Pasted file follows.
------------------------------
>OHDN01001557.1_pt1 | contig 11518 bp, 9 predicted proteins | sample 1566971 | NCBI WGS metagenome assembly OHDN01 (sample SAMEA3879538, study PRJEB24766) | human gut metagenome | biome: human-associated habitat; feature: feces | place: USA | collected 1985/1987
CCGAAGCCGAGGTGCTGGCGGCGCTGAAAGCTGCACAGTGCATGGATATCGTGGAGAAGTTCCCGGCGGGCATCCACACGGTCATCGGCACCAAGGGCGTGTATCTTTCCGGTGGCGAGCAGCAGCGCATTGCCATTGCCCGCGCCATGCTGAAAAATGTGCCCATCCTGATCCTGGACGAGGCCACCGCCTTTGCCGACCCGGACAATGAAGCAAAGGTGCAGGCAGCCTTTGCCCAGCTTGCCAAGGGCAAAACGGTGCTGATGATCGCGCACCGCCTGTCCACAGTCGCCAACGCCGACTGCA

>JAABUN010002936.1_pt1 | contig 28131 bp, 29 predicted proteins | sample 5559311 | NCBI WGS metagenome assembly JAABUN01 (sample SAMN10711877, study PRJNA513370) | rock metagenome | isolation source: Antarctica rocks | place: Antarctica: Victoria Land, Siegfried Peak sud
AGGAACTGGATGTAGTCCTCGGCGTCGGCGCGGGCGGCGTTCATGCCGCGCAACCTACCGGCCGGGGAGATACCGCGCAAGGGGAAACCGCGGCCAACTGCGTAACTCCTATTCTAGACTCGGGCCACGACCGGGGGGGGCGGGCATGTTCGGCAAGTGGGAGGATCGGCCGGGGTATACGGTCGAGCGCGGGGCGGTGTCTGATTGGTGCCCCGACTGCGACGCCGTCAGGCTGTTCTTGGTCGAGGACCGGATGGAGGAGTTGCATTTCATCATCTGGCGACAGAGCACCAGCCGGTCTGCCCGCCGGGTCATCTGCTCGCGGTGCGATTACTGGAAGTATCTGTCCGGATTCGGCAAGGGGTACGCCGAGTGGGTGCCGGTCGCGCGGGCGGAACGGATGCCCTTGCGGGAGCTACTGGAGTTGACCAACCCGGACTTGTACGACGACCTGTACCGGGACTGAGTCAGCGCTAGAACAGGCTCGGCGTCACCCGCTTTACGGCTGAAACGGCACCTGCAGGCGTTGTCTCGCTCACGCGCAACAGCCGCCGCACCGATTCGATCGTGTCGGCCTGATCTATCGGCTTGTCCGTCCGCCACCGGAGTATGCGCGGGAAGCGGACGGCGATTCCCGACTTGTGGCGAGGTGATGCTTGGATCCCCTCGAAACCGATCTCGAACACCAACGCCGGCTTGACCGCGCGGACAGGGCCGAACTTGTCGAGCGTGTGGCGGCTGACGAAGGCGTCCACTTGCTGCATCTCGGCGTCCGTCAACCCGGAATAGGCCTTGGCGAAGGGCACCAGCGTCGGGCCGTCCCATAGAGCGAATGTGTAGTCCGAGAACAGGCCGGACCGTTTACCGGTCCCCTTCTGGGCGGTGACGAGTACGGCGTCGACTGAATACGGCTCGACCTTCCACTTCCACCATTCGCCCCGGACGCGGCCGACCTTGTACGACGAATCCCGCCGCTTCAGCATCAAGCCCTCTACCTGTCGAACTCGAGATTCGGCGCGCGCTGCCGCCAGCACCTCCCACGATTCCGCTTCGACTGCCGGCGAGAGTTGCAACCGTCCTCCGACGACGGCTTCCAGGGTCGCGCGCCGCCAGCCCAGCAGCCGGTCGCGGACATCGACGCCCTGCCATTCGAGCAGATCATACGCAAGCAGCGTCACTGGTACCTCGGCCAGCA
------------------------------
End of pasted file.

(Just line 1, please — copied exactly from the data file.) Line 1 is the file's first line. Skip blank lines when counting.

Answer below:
>OHDN01001557.1_pt1 | contig 11518 bp, 9 predicted proteins | sample 1566971 | NCBI WGS metagenome assembly OHDN01 (sample SAMEA3879538, study PRJEB24766) | human gut metagenome | biome: human-associated habitat; feature: feces | place: USA | collected 1985/1987